In addition, a Raccoon, a Coyote, a River Otter or even an off-leash Dog could easily scare a small, male Cooper's Hawk off of its prey. All of these potential interlopers have been seen around Union Bay. The hawk's cautionary instinct is not a frivolous behavior, however, the plucking seemed a bit presumptuous.


The plump pigeon was still actively objecting to the idea of being a belated Thanksgiving dinner for an inexperienced young hawk. Since a Rock Pigeon and a male Cooper's Hawk can be similar in weight the result of their interaction was not a foregone conclusion.

For the young hawk, a meal of this size might make the difference between surviving the winter, or not. The struggle continued. With each passing moment, the young hawk's predatory skills seemed to increase, while the odds for the pigeon decreased.

With a smaller bird, like a Dark-eyed Junco, the hawk's talons would be relatively longer. This would enable the hawk to quickly pierce a vital organ and dispatch the prey far more quickly and humanely. 

On the flip side, the similar size of the two birds still gave the pigeon a chance.

When another inadvertent pedestrian approached too close, the Cooper's Hawk momentarily released its prey. A larger or more experienced hawk might have attempted to carry its meal to an elevated perch. The large, horizontal, moss-covered branches of a Big-leaf Maple tree are prime feeding sites for experienced Cooper's Hawks. The upper branches of maple trees provide cover from airborne interlopers, while the elevation of the mid-level branches slows down the approach of most mammals.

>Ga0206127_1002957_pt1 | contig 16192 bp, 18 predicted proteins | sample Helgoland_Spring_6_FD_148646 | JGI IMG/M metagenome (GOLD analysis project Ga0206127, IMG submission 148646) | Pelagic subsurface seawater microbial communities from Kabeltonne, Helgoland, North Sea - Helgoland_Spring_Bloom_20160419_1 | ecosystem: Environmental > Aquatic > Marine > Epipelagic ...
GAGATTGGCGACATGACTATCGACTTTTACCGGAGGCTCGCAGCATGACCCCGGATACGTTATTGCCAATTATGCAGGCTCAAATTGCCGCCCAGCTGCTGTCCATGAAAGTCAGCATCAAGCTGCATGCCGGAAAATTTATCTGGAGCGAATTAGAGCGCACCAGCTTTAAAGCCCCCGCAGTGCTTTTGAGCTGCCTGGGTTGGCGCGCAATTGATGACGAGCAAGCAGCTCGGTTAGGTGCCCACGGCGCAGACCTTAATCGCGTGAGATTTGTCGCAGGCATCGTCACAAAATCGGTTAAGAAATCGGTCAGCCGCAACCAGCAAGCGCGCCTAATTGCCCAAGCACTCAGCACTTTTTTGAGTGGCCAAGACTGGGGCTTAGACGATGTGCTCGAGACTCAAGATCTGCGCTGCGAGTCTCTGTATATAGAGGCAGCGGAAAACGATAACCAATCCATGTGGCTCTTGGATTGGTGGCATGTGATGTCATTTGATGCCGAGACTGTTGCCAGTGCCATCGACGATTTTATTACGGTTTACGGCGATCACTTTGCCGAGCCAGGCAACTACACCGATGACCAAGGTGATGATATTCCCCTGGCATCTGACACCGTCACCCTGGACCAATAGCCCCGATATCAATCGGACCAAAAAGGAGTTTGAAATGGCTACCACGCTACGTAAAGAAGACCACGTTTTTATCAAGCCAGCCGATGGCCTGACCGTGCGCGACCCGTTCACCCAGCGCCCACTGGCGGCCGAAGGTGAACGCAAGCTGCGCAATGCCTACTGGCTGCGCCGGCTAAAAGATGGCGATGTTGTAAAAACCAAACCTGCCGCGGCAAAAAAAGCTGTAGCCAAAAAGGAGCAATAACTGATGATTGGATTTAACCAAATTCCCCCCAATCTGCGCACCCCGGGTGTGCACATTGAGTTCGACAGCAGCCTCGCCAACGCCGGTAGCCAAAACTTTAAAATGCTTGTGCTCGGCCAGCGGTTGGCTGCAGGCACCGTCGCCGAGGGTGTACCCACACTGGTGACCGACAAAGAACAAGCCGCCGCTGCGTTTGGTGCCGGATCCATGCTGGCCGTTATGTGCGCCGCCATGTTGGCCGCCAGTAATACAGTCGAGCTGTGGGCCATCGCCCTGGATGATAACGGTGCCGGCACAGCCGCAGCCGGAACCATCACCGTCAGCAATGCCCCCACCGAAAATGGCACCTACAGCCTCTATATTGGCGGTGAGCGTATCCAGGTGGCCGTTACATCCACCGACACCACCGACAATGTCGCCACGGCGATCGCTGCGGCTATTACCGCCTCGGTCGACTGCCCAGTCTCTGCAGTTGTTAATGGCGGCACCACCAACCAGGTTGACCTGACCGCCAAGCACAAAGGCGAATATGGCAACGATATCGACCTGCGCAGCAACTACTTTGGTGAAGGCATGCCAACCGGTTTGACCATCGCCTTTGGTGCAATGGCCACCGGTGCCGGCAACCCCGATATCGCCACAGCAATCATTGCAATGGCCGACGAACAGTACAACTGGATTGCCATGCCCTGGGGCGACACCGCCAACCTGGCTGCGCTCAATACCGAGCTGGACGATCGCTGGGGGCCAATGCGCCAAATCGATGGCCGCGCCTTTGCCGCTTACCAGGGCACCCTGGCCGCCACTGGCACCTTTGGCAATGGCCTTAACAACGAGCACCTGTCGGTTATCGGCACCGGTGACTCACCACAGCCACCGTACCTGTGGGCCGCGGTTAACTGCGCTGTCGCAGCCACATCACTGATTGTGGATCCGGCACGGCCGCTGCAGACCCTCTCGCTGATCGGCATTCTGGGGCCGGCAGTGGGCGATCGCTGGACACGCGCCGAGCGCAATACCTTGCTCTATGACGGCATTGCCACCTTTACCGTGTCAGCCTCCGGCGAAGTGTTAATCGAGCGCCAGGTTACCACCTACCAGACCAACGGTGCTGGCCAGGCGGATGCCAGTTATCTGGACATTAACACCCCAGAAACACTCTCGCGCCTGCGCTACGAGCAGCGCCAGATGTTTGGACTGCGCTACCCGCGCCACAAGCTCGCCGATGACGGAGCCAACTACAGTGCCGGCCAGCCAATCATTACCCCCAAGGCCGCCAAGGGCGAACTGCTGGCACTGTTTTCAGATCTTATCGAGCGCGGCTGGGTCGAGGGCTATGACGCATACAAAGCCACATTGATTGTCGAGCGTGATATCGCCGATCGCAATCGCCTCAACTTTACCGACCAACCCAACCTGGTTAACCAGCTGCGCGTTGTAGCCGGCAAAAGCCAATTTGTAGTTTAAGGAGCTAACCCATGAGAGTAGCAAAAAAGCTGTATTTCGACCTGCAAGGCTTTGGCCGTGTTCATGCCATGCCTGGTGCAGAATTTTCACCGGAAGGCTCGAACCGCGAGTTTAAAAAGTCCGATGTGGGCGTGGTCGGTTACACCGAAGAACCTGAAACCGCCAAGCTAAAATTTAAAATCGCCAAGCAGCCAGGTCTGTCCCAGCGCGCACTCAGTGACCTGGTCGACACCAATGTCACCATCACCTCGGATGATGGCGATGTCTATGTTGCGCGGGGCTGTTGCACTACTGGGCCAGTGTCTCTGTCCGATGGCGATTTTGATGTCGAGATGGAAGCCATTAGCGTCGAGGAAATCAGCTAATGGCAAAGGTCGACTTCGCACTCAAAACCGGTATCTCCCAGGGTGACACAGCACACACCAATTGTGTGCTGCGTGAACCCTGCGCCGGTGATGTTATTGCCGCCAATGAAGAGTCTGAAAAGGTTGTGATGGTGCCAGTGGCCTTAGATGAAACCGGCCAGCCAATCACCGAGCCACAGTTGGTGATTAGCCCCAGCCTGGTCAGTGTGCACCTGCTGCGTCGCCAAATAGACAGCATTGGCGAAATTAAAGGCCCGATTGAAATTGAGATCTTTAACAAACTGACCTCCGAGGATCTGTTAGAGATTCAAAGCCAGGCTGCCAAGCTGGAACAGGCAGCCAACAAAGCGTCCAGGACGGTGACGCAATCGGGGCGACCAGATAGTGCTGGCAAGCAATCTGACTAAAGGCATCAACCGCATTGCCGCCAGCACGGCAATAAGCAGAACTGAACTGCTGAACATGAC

Given a split second of respite, the pigeon flew. The pigeon's instincts were good. It dived into a nearby thicket of cattails, bushes and small trees. The hawk gave chase but the highly motivated pigeon dived deeply and hid well.

After about five minutes, the hungry young hawk popped out of the thicket with just one, small, downy feather stuck to its bill. 

The persistent little hawk seemed to consider its options while listening for any sound of the pigeon attempting to escape its fate. Given the hawk's persistence, I am thinking we should call him, 'Percy'.

After a few moments of rest, Percy turned and clearly considered resuming the hunt. From this angle, we can see that his crop, the area just below the throat, is still relatively small. The crop enables predatory birds to consume their prey, fairly quickly, before retiring to a safer location to digest their meal. Somewhat, similar to sitting on the couch and watching a football game after consuming your Thanksgiving Dinner. 

If you read last week's post, you know the vertical stripes on the chest of the hawk tell us this is a first-year bird, but how do we know it is a male. In this case, the answer is related to the 'jewelry' on the hawk's left leg.

This particular hawk was 'banded' by a team from the Urban Raptor Conservancy (URC) on July 17th, 2018, in Laurelhurst. Given that female raptors are generally larger than males, the team deduced this bird was a male Cooper's Hawk and banded it with a purple band on the left leg. With females, they use an orange band on the right leg.


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In addition to studying Cooper's Hawks and Peregrine Falcons, Ed Deal explains that the Urban Raptor Conservancy is embarking on a new project, 

'Right now our primary focus is on fundraising for our cooperative study with PAWS - testing dead raptors for rat poison residues. Our goal is to determine the baseline level of exposure in hawks and owls in Western WA......which has never been done.  We have enough money to send off a test batch of 5 samples to make sure all systems work.  We hope to get that done in the next week or two.  PAWS has 35 more samples in the deep freeze....at $100 a sample we have a lot of grant writing and fundraising ahead of us...'